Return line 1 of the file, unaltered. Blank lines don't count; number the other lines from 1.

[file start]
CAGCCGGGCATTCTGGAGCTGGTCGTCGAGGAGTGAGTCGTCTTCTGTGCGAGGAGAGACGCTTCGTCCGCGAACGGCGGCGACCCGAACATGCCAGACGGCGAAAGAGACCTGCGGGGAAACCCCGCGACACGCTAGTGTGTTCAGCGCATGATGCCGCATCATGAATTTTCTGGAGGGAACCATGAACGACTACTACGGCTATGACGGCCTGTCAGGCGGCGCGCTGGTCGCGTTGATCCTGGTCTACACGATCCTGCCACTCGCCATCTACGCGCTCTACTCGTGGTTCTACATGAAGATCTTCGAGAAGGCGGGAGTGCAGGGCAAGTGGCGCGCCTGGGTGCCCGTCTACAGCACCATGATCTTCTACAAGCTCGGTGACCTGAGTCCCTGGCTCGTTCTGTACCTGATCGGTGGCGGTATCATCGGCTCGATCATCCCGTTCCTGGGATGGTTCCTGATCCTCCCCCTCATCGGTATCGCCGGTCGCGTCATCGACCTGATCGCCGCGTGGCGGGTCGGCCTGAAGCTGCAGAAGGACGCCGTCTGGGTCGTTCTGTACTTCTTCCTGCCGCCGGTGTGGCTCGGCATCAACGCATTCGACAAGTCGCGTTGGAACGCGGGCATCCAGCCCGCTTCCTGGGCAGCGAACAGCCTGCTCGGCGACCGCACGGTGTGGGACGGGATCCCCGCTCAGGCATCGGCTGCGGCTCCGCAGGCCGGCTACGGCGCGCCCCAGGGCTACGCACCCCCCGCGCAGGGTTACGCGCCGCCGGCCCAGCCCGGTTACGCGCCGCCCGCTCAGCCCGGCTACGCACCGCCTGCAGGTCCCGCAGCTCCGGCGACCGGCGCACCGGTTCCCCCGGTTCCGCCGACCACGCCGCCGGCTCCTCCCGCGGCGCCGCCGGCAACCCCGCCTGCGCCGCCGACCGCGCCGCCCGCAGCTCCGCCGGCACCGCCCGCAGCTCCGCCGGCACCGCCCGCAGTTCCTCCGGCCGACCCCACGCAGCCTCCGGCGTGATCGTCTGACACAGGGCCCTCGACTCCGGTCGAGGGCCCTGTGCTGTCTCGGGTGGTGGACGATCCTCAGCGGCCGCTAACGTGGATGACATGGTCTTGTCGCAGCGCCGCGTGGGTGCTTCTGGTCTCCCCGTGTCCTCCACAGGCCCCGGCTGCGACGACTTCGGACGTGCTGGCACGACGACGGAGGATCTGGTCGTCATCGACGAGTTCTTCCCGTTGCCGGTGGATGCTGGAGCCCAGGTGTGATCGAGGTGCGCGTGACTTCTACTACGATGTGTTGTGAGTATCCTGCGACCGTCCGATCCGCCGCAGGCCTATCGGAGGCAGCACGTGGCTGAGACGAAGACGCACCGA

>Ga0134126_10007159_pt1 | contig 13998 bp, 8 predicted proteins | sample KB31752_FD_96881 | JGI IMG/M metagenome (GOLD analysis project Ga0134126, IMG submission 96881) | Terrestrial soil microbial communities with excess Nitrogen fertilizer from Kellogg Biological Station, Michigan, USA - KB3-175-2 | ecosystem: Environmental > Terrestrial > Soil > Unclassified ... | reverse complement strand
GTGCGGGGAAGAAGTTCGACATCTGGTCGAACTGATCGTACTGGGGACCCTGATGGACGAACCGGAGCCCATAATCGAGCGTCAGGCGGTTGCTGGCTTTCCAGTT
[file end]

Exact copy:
CAGCCGGGCATTCTGGAGCTGGTCGTCGAGGAGTGAGTCGTCTTCTGTGCGAGGAGAGACGCTTCGTCCGCGAACGGCGGCGACCCGAACATGCCAGACGGCGAAAGAGACCTGCGGGGAAACCCCGCGACACGCTAGTGTGTTCAGCGCATGATGCCGCATCATGAATTTTCTGGAGGGAACCATGAACGACTACTACGGCTATGACGGCCTGTCAGGCGGCGCGCTGGTCGCGTTGATCCTGGTCTACACGATCCTGCCACTCGCCATCTACGCGCTCTACTCGTGGTTCTACATGAAGATCTTCGAGAAGGCGGGAGTGCAGGGCAAGTGGCGCGCCTGGGTGCCCGTCTACAGCACCATGATCTTCTACAAGCTCGGTGACCTGAGTCCCTGGCTCGTTCTGTACCTGATCGGTGGCGGTATCATCGGCTCGATCATCCCGTTCCTGGGATGGTTCCTGATCCTCCCCCTCATCGGTATCGCCGGTCGCGTCATCGACCTGATCGCCGCGTGGCGGGTCGGCCTGAAGCTGCAGAAGGACGCCGTCTGGGTCGTTCTGTACTTCTTCCTGCCGCCGGTGTGGCTCGGCATCAACGCATTCGACAAGTCGCGTTGGAACGCGGGCATCCAGCCCGCTTCCTGGGCAGCGAACAGCCTGCTCGGCGACCGCACGGTGTGGGACGGGATCCCCGCTCAGGCATCGGCTGCGGCTCCGCAGGCCGGCTACGGCGCGCCCCAGGGCTACGCACCCCCCGCGCAGGGTTACGCGCCGCCGGCCCAGCCCGGTTACGCGCCGCCCGCTCAGCCCGGCTACGCACCGCCTGCAGGTCCCGCAGCTCCGGCGACCGGCGCACCGGTTCCCCCGGTTCCGCCGACCACGCCGCCGGCTCCTCCCGCGGCGCCGCCGGCAACCCCGCCTGCGCCGCCGACCGCGCCGCCCGCAGCTCCGCCGGCACCGCCCGCAGCTCCGCCGGCACCGCCCGCAGTTCCTCCGGCCGACCCCACGCAGCCTCCGGCGTGATCGTCTGACACAGGGCCCTCGACTCCGGTCGAGGGCCCTGTGCTGTCTCGGGTGGTGGACGATCCTCAGCGGCCGCTAACGTGGATGACATGGTCTTGTCGCAGCGCCGCGTGGGTGCTTCTGGTCTCCCCGTGTCCTCCACAGGCCCCGGCTGCGACGACTTCGGACGTGCTGGCACGACGACGGAGGATCTGGTCGTCATCGACGAGTTCTTCCCGTTGCCGGTGGATGCTGGAGCCCAGGTGTGATCGAGGTGCGCGTGACTTCTACTACGATGTGTTGTGAGTATCCTGCGACCGTCCGATCCGCCGCAGGCCTATCGGAGGCAGCACGTGGCTGAGACGAAGACGCACCGA